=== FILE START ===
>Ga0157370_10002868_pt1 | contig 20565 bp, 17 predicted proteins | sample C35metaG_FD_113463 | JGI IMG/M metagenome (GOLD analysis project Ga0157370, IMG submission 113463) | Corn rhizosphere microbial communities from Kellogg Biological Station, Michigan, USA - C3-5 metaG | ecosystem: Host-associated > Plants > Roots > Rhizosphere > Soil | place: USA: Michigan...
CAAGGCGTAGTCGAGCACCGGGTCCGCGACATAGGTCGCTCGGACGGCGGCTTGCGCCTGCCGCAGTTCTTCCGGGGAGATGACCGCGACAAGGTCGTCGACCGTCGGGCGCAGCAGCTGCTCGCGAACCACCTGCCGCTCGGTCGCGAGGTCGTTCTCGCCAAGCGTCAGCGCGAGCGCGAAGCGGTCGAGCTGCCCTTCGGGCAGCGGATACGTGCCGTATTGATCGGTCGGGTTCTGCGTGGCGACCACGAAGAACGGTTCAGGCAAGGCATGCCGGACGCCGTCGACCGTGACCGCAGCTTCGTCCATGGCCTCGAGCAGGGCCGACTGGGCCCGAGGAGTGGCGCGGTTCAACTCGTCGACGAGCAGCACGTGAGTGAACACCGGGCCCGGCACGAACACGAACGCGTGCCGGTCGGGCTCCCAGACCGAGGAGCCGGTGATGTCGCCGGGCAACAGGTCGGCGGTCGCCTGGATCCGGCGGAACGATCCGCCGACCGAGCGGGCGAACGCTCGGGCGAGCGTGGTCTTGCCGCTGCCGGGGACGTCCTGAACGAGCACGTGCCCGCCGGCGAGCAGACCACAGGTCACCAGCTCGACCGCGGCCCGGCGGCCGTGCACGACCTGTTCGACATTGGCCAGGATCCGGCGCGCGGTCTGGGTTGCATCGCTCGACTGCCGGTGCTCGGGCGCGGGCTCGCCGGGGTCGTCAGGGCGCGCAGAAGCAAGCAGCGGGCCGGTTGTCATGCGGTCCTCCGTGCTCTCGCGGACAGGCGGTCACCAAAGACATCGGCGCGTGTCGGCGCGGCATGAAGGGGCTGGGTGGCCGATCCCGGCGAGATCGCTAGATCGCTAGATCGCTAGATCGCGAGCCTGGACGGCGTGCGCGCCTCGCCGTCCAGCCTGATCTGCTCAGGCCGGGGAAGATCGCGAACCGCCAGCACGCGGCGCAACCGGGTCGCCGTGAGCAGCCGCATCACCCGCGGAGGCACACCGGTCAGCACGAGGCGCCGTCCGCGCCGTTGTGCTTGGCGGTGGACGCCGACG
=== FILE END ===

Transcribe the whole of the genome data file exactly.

>Ga0157370_10002868_pt1 | contig 20565 bp, 17 predicted proteins | sample C35metaG_FD_113463 | JGI IMG/M metagenome (GOLD analysis project Ga0157370, IMG submission 113463) | Corn rhizosphere microbial communities from Kellogg Biological Station, Michigan, USA - C3-5 metaG | ecosystem: Host-associated > Plants > Roots > Rhizosphere > Soil | place: USA: Michigan...
CAAGGCGTAGTCGAGCACCGGGTCCGCGACATAGGTCGCTCGGACGGCGGCTTGCGCCTGCCGCAGTTCTTCCGGGGAGATGACCGCGACAAGGTCGTCGACCGTCGGGCGCAGCAGCTGCTCGCGAACCACCTGCCGCTCGGTCGCGAGGTCGTTCTCGCCAAGCGTCAGCGCGAGCGCGAAGCGGTCGAGCTGCCCTTCGGGCAGCGGATACGTGCCGTATTGATCGGTCGGGTTCTGCGTGGCGACCACGAAGAACGGTTCAGGCAAGGCATGCCGGACGCCGTCGACCGTGACCGCAGCTTCGTCCATGGCCTCGAGCAGGGCCGACTGGGCCCGAGGAGTGGCGCGGTTCAACTCGTCGACGAGCAGCACGTGAGTGAACACCGGGCCCGGCACGAACACGAACGCGTGCCGGTCGGGCTCCCAGACCGAGGAGCCGGTGATGTCGCCGGGCAACAGGTCGGCGGTCGCCTGGATCCGGCGGAACGATCCGCCGACCGAGCGGGCGAACGCTCGGGCGAGCGTGGTCTTGCCGCTGCCGGGGACGTCCTGAACGAGCACGTGCCCGCCGGCGAGCAGACCACAGGTCACCAGCTCGACCGCGGCCCGGCGGCCGTGCACGACCTGTTCGACATTGGCCAGGATCCGGCGCGCGGTCTGGGTTGCATCGCTCGACTGCCGGTGCTCGGGCGCGGGCTCGCCGGGGTCGTCAGGGCGCGCAGAAGCAAGCAGCGGGCCGGTTGTCATGCGGTCCTCCGTGCTCTCGCGGACAGGCGGTCACCAAAGACATCGGCGCGTGTCGGCGCGGCATGAAGGGGCTGGGTGGCCGATCCCGGCGAGATCGCTAGATCGCTAGATCGCTAGATCGCGAGCCTGGACGGCGTGCGCGCCTCGCCGTCCAGCCTGATCTGCTCAGGCCGGGGAAGATCGCGAACCGCCAGCACGCGGCGCAACCGGGTCGCCGTGAGCAGCCGCATCACCCGCGGAGGCACACCGGTCAGCACGAGGCGCCGTCCGCGCCGTTGTGCTTGGCGGTGGACGCCGACG